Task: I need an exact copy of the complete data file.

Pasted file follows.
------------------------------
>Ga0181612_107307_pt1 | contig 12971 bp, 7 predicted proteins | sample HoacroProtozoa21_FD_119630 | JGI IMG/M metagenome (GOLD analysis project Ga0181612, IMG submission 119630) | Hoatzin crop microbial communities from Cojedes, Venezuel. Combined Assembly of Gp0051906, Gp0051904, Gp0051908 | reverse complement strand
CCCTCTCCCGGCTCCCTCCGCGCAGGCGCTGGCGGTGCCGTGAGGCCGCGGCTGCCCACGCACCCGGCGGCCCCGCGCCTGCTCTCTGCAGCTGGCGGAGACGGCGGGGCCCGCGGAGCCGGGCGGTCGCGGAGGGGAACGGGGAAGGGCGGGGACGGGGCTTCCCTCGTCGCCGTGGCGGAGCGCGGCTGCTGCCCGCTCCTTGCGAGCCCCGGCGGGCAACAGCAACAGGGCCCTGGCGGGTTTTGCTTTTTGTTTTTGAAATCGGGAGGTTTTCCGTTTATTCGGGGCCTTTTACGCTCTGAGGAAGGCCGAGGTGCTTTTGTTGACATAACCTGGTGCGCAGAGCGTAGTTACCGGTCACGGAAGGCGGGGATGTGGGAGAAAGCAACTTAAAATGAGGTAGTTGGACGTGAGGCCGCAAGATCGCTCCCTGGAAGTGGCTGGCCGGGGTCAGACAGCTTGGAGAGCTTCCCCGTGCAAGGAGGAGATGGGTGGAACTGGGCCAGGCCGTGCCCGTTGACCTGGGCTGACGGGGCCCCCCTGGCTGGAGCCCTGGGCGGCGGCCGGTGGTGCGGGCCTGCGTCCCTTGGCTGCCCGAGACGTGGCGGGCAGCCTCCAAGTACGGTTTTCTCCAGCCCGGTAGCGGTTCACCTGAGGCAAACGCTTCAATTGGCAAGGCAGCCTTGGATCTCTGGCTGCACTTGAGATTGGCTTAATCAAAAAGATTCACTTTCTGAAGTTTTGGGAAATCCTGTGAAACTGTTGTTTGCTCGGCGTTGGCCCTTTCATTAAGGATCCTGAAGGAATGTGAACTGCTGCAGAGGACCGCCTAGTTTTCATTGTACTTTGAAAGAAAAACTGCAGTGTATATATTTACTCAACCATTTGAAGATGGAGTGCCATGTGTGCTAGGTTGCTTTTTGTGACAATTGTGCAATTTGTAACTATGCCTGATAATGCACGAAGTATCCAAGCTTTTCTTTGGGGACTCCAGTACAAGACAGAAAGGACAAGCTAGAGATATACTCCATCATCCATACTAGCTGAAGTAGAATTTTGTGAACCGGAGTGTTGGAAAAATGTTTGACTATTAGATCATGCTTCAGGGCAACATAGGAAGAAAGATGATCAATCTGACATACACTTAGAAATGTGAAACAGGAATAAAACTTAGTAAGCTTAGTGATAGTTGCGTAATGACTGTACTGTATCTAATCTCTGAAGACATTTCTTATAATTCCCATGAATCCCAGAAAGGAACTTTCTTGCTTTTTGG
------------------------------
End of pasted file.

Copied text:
>Ga0181612_107307_pt1 | contig 12971 bp, 7 predicted proteins | sample HoacroProtozoa21_FD_119630 | JGI IMG/M metagenome (GOLD analysis project Ga0181612, IMG submission 119630) | Hoatzin crop microbial communities from Cojedes, Venezuel. Combined Assembly of Gp0051906, Gp0051904, Gp0051908 | reverse complement strand
CCCTCTCCCGGCTCCCTCCGCGCAGGCGCTGGCGGTGCCGTGAGGCCGCGGCTGCCCACGCACCCGGCGGCCCCGCGCCTGCTCTCTGCAGCTGGCGGAGACGGCGGGGCCCGCGGAGCCGGGCGGTCGCGGAGGGGAACGGGGAAGGGCGGGGACGGGGCTTCCCTCGTCGCCGTGGCGGAGCGCGGCTGCTGCCCGCTCCTTGCGAGCCCCGGCGGGCAACAGCAACAGGGCCCTGGCGGGTTTTGCTTTTTGTTTTTGAAATCGGGAGGTTTTCCGTTTATTCGGGGCCTTTTACGCTCTGAGGAAGGCCGAGGTGCTTTTGTTGACATAACCTGGTGCGCAGAGCGTAGTTACCGGTCACGGAAGGCGGGGATGTGGGAGAAAGCAACTTAAAATGAGGTAGTTGGACGTGAGGCCGCAAGATCGCTCCCTGGAAGTGGCTGGCCGGGGTCAGACAGCTTGGAGAGCTTCCCCGTGCAAGGAGGAGATGGGTGGAACTGGGCCAGGCCGTGCCCGTTGACCTGGGCTGACGGGGCCCCCCTGGCTGGAGCCCTGGGCGGCGGCCGGTGGTGCGGGCCTGCGTCCCTTGGCTGCCCGAGACGTGGCGGGCAGCCTCCAAGTACGGTTTTCTCCAGCCCGGTAGCGGTTCACCTGAGGCAAACGCTTCAATTGGCAAGGCAGCCTTGGATCTCTGGCTGCACTTGAGATTGGCTTAATCAAAAAGATTCACTTTCTGAAGTTTTGGGAAATCCTGTGAAACTGTTGTTTGCTCGGCGTTGGCCCTTTCATTAAGGATCCTGAAGGAATGTGAACTGCTGCAGAGGACCGCCTAGTTTTCATTGTACTTTGAAAGAAAAACTGCAGTGTATATATTTACTCAACCATTTGAAGATGGAGTGCCATGTGTGCTAGGTTGCTTTTTGTGACAATTGTGCAATTTGTAACTATGCCTGATAATGCACGAAGTATCCAAGCTTTTCTTTGGGGACTCCAGTACAAGACAGAAAGGACAAGCTAGAGATATACTCCATCATCCATACTAGCTGAAGTAGAATTTTGTGAACCGGAGTGTTGGAAAAATGTTTGACTATTAGATCATGCTTCAGGGCAACATAGGAAGAAAGATGATCAATCTGACATACACTTAGAAATGTGAAACAGGAATAAAACTTAGTAAGCTTAGTGATAGTTGCGTAATGACTGTACTGTATCTAATCTCTGAAGACATTTCTTATAATTCCCATGAATCCCAGAAAGGAACTTTCTTGCTTTTTGG